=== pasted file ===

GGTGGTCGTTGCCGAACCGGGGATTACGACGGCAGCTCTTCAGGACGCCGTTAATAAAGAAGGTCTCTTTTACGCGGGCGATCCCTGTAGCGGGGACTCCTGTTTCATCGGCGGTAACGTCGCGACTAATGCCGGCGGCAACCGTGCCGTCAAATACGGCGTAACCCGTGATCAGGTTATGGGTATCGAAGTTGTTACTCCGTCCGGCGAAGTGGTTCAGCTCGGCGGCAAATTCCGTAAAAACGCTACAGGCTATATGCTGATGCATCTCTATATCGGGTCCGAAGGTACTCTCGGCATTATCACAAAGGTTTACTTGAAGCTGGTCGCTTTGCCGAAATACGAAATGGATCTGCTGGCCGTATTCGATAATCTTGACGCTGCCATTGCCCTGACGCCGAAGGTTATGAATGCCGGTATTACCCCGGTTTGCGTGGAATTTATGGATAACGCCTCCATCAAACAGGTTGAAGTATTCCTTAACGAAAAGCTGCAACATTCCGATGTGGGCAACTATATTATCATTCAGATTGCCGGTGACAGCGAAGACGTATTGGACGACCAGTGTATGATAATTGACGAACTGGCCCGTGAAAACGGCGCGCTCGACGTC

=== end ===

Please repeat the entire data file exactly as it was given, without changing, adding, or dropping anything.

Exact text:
GGTGGTCGTTGCCGAACCGGGGATTACGACGGCAGCTCTTCAGGACGCCGTTAATAAAGAAGGTCTCTTTTACGCGGGCGATCCCTGTAGCGGGGACTCCTGTTTCATCGGCGGTAACGTCGCGACTAATGCCGGCGGCAACCGTGCCGTCAAATACGGCGTAACCCGTGATCAGGTTATGGGTATCGAAGTTGTTACTCCGTCCGGCGAAGTGGTTCAGCTCGGCGGCAAATTCCGTAAAAACGCTACAGGCTATATGCTGATGCATCTCTATATCGGGTCCGAAGGTACTCTCGGCATTATCACAAAGGTTTACTTGAAGCTGGTCGCTTTGCCGAAATACGAAATGGATCTGCTGGCCGTATTCGATAATCTTGACGCTGCCATTGCCCTGACGCCGAAGGTTATGAATGCCGGTATTACCCCGGTTTGCGTGGAATTTATGGATAACGCCTCCATCAAACAGGTTGAAGTATTCCTTAACGAAAAGCTGCAACATTCCGATGTGGGCAACTATATTATCATTCAGATTGCCGGTGACAGCGAAGACGTATTGGACGACCAGTGTATGATAATTGACGAACTGGCCCGTGAAAACGGCGCGCTCGACGTC